Tag Archives: Carl L. Beckwith

Reformation Commentary on Scripture XII Exekiel, Daniel Ed. by Carl L. Beckwith

Reformation Commentary on Scripture – Old Testament XII – Ezekiel, Daniel.  Edited by Carl L. Beckwith.  General Editor, Timothy George.  Downers Grove:  IVP Academic, 2012.  $50.00.  Purchase for much less at Amazon.


This volume on Ezekiel and Daniel in the Reformation Commentary on Scripture series is the second of a proposed twenty-eight volume commentary.  The “commentators” are adapted from the sermons and writings of 16th century preachers, scholars, and reformers.

The editors seek to introduce readers to the depth and richness of the minds of the Reformation era.  The four goals are, 1) enrichment of contemporary biblical interpretation through exposure to Reformation-era biblical exegesis, 2) a renewal of contemporary preaching and 3) a renewal of biblical interpretation through exposure to Reformation-era exegesis, and finally 4) a deeper understanding of the Reformation itself.


In essence, this is a commentary on the Books of Ezekiel and Daniel found in the Old Testament as understood in the 16th century. From the back of the book, we find which Reformers “contributed” to this volume.

This volume collects the comments of the monumental figures like Luther, Calvin and Melancthon, alongside many lesser known and read thinkers, such as Heinrich Bullinger, Hans Denck, Giovanni Diodati, Johann Gerhard, John Mayer, Matthew Mead, Johann Oecolampadius, Jakob Raupius, Johann Wigand and Andrew Willet. Several beloved English Puritans are included as well: Richard Baxter, John Bunyan, Thomas Manton and John Owen.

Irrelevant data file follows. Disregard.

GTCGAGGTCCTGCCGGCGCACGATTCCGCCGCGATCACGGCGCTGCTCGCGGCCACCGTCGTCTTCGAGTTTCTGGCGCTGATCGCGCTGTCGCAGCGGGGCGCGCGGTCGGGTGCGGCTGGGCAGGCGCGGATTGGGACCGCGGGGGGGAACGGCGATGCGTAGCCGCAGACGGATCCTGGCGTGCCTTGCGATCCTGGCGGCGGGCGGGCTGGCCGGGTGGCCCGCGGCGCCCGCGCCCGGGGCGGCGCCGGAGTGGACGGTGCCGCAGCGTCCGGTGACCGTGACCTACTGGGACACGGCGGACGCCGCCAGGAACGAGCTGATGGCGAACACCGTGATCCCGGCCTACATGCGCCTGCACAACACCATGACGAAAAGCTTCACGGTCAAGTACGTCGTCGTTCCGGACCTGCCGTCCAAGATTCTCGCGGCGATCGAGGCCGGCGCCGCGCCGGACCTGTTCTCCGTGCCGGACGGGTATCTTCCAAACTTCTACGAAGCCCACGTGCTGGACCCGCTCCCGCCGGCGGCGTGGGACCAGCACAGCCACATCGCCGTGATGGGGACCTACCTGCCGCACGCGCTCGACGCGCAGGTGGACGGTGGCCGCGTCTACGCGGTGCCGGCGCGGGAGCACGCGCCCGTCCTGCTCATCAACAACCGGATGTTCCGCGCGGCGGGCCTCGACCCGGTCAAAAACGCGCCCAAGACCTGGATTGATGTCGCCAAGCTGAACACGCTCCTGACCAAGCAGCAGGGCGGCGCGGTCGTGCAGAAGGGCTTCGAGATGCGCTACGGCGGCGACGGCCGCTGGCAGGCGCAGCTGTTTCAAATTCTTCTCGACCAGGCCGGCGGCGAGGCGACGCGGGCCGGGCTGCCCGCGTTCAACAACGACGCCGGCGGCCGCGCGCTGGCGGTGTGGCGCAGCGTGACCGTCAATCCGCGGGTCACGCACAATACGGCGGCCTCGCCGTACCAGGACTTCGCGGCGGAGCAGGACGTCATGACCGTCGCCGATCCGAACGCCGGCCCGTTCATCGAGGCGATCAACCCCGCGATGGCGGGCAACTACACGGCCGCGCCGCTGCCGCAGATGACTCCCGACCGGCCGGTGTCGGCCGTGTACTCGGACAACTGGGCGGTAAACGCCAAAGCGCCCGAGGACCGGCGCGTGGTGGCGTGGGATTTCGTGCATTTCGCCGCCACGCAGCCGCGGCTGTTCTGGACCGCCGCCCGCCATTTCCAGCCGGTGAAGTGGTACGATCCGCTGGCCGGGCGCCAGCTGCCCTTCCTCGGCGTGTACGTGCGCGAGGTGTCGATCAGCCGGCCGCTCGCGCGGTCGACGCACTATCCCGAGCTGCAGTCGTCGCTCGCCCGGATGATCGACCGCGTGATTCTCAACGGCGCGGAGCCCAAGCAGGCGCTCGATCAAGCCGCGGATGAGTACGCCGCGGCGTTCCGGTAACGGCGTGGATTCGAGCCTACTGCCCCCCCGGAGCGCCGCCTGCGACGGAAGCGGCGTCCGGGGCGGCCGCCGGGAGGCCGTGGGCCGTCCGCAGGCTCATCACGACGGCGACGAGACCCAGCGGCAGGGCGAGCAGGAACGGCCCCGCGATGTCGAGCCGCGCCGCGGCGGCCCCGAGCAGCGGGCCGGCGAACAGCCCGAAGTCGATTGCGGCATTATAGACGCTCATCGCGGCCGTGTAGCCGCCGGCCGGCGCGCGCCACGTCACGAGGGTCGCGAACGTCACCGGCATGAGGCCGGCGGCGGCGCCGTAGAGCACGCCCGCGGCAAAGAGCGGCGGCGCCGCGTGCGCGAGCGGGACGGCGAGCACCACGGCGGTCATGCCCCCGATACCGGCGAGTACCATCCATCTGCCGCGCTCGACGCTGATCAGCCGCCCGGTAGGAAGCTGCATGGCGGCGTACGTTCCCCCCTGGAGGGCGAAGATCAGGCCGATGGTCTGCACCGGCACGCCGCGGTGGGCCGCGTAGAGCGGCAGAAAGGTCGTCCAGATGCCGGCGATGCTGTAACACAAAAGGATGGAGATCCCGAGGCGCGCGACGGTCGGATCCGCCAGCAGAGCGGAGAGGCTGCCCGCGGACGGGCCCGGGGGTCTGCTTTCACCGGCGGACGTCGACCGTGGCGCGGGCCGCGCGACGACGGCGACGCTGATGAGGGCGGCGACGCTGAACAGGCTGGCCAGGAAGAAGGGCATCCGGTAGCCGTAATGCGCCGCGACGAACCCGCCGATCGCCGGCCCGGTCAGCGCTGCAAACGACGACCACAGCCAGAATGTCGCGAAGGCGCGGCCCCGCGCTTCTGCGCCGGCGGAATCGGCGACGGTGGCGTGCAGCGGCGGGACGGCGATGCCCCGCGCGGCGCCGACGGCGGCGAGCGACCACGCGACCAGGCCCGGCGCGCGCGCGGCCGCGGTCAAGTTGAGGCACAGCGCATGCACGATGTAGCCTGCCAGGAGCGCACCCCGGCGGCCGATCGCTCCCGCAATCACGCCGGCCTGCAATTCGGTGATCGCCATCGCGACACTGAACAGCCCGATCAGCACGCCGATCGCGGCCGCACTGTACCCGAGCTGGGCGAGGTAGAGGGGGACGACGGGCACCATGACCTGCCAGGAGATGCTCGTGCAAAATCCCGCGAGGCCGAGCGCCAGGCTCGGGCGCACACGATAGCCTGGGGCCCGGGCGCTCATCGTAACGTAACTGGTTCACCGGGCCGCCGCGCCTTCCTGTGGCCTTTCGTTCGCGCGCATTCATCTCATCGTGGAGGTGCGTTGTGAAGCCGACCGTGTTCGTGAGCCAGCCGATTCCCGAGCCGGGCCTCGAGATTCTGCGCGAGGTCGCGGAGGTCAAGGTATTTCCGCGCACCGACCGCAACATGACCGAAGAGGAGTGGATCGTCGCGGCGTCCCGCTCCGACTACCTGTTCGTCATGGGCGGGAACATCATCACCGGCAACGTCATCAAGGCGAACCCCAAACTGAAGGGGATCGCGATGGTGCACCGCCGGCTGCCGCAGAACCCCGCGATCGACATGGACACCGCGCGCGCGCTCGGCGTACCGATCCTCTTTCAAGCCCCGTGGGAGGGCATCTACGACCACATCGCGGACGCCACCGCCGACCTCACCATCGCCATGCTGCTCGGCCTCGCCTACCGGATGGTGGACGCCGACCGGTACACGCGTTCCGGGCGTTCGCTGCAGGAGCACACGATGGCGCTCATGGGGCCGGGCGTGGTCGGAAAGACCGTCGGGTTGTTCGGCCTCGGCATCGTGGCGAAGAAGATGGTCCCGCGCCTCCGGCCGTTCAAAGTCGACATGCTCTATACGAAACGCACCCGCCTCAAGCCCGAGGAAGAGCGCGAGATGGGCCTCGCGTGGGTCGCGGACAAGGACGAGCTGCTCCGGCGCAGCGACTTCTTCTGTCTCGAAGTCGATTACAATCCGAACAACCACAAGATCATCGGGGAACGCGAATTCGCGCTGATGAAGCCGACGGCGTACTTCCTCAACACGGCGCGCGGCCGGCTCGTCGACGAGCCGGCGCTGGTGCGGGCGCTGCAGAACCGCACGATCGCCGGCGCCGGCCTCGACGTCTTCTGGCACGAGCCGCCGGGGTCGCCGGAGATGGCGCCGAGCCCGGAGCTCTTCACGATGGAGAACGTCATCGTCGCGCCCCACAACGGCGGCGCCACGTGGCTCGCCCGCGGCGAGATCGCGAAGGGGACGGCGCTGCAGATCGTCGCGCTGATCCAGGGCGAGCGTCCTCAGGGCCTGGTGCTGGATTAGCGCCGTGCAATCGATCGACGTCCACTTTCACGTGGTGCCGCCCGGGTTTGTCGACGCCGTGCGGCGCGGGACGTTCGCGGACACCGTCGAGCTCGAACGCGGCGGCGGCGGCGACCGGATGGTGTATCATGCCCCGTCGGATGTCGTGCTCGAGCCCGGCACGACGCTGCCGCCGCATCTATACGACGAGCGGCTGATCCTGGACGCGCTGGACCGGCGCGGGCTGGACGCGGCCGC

The work is like any other commentary in that it follows the basic pericopes of the books while offering the voices of the Reformers independent of one another. I.e., they are not having a “discussion” so to speak.


I would first caution against purchasing this series for the sole purpose of Scripture study and sermon preparation.  Instead, the value of this series, in my estimation, is going to be found in the fourth goal of the editors: that the modern reader will attain a deeper understanding of the Reformation itself.  Just because their thoughts are older and perhaps deeper than much of ours today, does not set them apart as infallible.  We must always search the Scriptures and allow the Bible to interpret itself first.

That being said, I do believe that having the thoughts of some great men who disagreed during the time of the Reformation…arguably, the most important event since the inception of the church in the first century…is invaluable.  It is nice to have the various thoughts side by side and to see where they not only disagreed but also to see where they agreed.  What is more, it is interesting to read how far they took some of their thoughts in reaction to the Catholic Church as well.

Oddly enough, this commentary can be read cover to cover or as a resource.  Either way, the reader will be enlightened and challenged to further plumb the depths of God’s Word.


At $50 per book, yes, you can get them cheaper at Amazon, the price may be a bit steep for some.  If, however, you enjoy church history and want to peer behind the curtain of some of the formative minds of Protestantism as the movement was taking place, then this series will be an excellent one-stop shop for all your needs.  I do recommend it though I caution that not everyone will want to get this set.  I also caution against taking the thoughts of these men and letting them be the end all explanation to the Scriptures today.  There are quite a few places where you will disagree and that is alright.